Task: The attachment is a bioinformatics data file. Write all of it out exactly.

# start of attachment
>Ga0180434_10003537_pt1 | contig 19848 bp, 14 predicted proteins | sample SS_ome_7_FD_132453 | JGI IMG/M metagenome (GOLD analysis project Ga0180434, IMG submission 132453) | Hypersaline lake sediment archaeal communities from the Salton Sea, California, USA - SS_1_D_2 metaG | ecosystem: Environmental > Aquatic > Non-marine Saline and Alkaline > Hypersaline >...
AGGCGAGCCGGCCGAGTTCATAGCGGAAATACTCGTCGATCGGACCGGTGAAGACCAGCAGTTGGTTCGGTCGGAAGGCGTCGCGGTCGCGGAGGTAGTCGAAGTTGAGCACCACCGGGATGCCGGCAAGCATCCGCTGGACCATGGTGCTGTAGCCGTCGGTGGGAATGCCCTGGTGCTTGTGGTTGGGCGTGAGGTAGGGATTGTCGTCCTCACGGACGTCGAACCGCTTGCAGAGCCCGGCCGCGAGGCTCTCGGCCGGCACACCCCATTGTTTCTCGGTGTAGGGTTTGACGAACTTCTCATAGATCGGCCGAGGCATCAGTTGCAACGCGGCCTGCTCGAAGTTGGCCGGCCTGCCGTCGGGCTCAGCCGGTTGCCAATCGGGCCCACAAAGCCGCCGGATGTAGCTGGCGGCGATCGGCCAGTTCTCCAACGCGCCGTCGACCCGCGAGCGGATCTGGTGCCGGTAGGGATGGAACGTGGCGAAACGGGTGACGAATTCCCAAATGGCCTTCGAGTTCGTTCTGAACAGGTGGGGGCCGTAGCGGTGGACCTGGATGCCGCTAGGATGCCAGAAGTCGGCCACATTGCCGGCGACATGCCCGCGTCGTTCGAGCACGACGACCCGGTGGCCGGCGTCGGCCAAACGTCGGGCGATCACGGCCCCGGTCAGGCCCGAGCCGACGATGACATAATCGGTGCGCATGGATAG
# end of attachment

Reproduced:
>Ga0180434_10003537_pt1 | contig 19848 bp, 14 predicted proteins | sample SS_ome_7_FD_132453 | JGI IMG/M metagenome (GOLD analysis project Ga0180434, IMG submission 132453) | Hypersaline lake sediment archaeal communities from the Salton Sea, California, USA - SS_1_D_2 metaG | ecosystem: Environmental > Aquatic > Non-marine Saline and Alkaline > Hypersaline >...
AGGCGAGCCGGCCGAGTTCATAGCGGAAATACTCGTCGATCGGACCGGTGAAGACCAGCAGTTGGTTCGGTCGGAAGGCGTCGCGGTCGCGGAGGTAGTCGAAGTTGAGCACCACCGGGATGCCGGCAAGCATCCGCTGGACCATGGTGCTGTAGCCGTCGGTGGGAATGCCCTGGTGCTTGTGGTTGGGCGTGAGGTAGGGATTGTCGTCCTCACGGACGTCGAACCGCTTGCAGAGCCCGGCCGCGAGGCTCTCGGCCGGCACACCCCATTGTTTCTCGGTGTAGGGTTTGACGAACTTCTCATAGATCGGCCGAGGCATCAGTTGCAACGCGGCCTGCTCGAAGTTGGCCGGCCTGCCGTCGGGCTCAGCCGGTTGCCAATCGGGCCCACAAAGCCGCCGGATGTAGCTGGCGGCGATCGGCCAGTTCTCCAACGCGCCGTCGACCCGCGAGCGGATCTGGTGCCGGTAGGGATGGAACGTGGCGAAACGGGTGACGAATTCCCAAATGGCCTTCGAGTTCGTTCTGAACAGGTGGGGGCCGTAGCGGTGGACCTGGATGCCGCTAGGATGCCAGAAGTCGGCCACATTGCCGGCGACATGCCCGCGTCGTTCGAGCACGACGACCCGGTGGCCGGCGTCGGCCAAACGTCGGGCGATCACGGCCCCGGTCAGGCCCGAGCCGACGATGACATAATCGGTGCGCATGGATAG